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Dunkirk and Issue of Genre Legitimacy

The release of Dunkirk has been interesting in many ways.

Most obviously, it seems to confirm Christopher Nolan as a brand name unto himself, managing to open a blockbuster war movie with no stars to speak of to impressive box office results in the middle of July. The film has been widely acclaimed, both by critics and by movie-goers; it scores well on Rotten Tomatoes, Metacritic, IMDb and CinemaScore. There is already talk of a massive Oscar push for the film, with reports of Academy screenings being so packed that additional screenings had to be scheduled.

However, beneath all of this success, there is an interesting narrative forming. There is a recurring suggestion that Dunkirk is not just a great piece of cinema from an incredibly talented director, but that it in some way represents a maturing of Nolan’s talent. Some of the critical narrative of Dunkirk has been framed almost as a cinematic “coming of age” story for Christopher Nolan, as if the veteran forty-six-year-old film maker is finally delivering on potential that has been teased over the past seventeen years.

In a not-untypical comment, David Fear at Rolling Stone reflected, “Everyone knew he had a mastery of the medium. Dunkirk proves he knows how to use it say something.” At The Guardian, Andrew Pulliver suggested that Nolan had finally earned one of the stock comparisons that had been (misguidedly) following him for most of his career, “With Dunkirk, Nolan may at last be able to walk the Kubrick walk.” The implication seems to be that Nolan’s previous nine films were all creative dry runs, cinematic confectionery suggesting (but never delivering on) true artistic talent.

This is, of course, complete nonsense. Nolan arguably established himself as a bona fides film maker with Memento, which was an impressive theatrical debut. Memento was structurally ambitious, thematically rich, and exceptionally clever. Nolan followed that up with Insomnia, a remake of a Scandinavian thriller. He then segued into a big-budget reimagining of the Batman mythos with Batman Begins, The Dark Knight and The Dark Knight Rises, interspacing them with his own projects of interest, The Prestige, Inception and Interstellar.

Whatever an audience member might make of individual films on that resume, and some are undoubtedly better than others, it seems quite clear that Nolan has been doing good work for a long time. Dunkirk is not a break in the pattern. It is in many ways a continuation and extrapolation of his earlier work. It is not so much a quantum leap forward in terms of technique, but simply a nudge in a different direction. So, why is Dunkirk being treated as a vital moment in Nolan’s career? It seems likely because Dunkirk belongs to a much more respectable genre than its Nolan stablemates.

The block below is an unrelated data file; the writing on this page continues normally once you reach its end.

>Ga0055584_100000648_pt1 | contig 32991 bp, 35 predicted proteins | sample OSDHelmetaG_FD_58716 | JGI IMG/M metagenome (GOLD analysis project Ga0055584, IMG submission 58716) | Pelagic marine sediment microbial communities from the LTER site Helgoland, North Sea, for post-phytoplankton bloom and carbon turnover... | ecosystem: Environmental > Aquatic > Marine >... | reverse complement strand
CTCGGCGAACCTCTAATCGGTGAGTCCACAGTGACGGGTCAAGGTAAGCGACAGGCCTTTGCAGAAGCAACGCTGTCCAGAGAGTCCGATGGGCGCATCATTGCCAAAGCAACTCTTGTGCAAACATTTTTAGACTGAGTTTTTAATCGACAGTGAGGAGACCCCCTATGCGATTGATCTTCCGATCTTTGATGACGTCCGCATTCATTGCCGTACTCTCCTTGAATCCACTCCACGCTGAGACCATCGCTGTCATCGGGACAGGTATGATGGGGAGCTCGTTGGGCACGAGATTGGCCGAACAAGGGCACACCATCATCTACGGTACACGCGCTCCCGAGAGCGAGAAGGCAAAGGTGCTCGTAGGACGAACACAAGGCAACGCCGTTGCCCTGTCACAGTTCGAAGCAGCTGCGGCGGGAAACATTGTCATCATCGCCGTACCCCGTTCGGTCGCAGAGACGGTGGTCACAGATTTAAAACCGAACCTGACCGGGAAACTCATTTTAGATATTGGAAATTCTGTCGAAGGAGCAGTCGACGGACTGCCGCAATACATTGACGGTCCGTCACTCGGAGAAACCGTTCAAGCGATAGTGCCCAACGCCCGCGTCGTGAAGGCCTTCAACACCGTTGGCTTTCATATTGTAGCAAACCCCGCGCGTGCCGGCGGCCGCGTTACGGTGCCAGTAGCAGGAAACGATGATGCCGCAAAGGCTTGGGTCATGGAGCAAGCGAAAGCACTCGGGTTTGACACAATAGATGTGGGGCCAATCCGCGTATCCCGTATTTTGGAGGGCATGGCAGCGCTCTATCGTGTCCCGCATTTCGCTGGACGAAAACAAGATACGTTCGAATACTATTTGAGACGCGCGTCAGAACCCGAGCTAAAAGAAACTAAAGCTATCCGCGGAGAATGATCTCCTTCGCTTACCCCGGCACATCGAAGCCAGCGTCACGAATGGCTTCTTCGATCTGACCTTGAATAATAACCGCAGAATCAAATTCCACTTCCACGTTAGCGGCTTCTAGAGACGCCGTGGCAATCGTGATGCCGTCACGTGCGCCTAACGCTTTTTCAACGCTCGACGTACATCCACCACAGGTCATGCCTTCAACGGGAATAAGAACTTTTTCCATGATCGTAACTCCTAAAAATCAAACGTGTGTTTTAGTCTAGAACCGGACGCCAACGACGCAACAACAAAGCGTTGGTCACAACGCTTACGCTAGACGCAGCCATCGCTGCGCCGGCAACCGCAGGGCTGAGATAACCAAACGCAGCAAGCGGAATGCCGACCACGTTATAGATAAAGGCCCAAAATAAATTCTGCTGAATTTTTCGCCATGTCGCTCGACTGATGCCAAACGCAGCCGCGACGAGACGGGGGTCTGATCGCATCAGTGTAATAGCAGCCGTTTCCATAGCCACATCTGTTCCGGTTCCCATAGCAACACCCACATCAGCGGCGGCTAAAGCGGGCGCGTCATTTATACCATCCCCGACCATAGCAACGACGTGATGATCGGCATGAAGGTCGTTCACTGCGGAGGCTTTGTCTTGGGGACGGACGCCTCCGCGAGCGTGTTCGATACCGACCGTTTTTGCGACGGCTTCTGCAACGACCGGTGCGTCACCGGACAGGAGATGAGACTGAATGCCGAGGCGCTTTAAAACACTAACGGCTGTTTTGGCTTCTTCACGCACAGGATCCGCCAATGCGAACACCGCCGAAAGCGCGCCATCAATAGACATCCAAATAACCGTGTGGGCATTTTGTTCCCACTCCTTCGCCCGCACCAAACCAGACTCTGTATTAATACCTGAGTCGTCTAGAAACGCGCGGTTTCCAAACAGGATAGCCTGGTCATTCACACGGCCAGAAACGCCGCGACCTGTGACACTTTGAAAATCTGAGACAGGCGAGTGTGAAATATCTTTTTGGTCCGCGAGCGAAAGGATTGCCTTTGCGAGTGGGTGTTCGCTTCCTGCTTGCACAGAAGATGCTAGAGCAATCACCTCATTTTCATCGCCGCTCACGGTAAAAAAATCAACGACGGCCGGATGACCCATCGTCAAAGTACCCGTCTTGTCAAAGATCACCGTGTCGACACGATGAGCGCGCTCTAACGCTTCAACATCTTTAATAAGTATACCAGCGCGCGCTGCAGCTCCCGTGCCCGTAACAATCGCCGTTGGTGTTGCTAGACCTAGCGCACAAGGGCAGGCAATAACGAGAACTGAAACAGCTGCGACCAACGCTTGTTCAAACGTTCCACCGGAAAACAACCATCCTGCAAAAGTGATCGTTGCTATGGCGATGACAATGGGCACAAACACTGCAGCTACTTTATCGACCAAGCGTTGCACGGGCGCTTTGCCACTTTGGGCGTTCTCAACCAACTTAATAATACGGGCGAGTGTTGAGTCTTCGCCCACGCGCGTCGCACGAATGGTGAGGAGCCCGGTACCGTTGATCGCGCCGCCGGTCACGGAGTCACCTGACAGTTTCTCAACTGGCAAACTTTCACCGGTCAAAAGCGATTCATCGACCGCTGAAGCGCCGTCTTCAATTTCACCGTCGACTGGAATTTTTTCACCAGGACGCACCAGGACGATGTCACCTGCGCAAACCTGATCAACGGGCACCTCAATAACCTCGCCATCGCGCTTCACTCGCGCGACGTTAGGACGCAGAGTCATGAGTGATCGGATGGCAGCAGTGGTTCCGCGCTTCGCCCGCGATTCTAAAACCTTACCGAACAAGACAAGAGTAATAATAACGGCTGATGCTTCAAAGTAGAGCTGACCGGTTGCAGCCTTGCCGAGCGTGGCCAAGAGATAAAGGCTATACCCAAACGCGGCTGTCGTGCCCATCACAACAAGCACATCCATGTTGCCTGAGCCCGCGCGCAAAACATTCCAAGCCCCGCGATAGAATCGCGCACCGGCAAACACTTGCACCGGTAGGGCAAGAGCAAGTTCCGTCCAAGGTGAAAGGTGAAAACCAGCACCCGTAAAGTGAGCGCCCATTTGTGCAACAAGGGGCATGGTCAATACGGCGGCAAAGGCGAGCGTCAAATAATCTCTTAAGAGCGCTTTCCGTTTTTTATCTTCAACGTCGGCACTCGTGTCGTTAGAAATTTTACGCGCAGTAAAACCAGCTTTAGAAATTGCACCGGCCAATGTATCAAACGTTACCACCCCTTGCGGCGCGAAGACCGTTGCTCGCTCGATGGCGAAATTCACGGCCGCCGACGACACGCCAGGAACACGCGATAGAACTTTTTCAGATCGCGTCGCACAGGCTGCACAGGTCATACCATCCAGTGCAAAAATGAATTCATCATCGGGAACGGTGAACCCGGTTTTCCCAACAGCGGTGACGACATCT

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Super-Snobbery…

I was very interested to read a piece comparing Christopher Nolan to Stanley Kubrick in The Guardian over the weekend. Ignoring the fact that I don’t think it’s fair to attempt to seriously describe anyone as the “new” anything (it’s really only handy as a shortcut, to form a quick association, rather than forming the basis of a whole argument) and, if I had to, I’d say Nolan was “the new Hitchcock”, one piece stood out at me, when comparing Kubrick’s work to Nolan’s under “thematic daring”:

In the end, what are Nolan’s films actually about? Two of them are superhero flicks, two are cop movies and one is about a magician. Nolan isn’t exactly going to the wall for the big ideas. (Interestingly, by far the most radical film he’s made was that very first one, Following – a very creepy existential story about a stalker.) Kubrick made films about paedophilia, military justice, atomic obliteration, urban violence and the Vietnam war … Nolan is – at present, anyhow – a confirmed establishment figure; nothing he’s done has caused the smallest ripple of disquiet. This may change, but with another Batman film in the works I can’t see it happening just yet.

What immediately struck me about that paragraph was how ridiculously condescending it was to the genres that Nolan worked with – as if to say he’s “only” made two movies about a guy who dresses in formfitting rubber, two cop thrillers and one film about some blokes who do magic. How ridiculously patronising can you get?

If Batman hears one more person say "The Dark Knight isn't bad for a comic book movie..."

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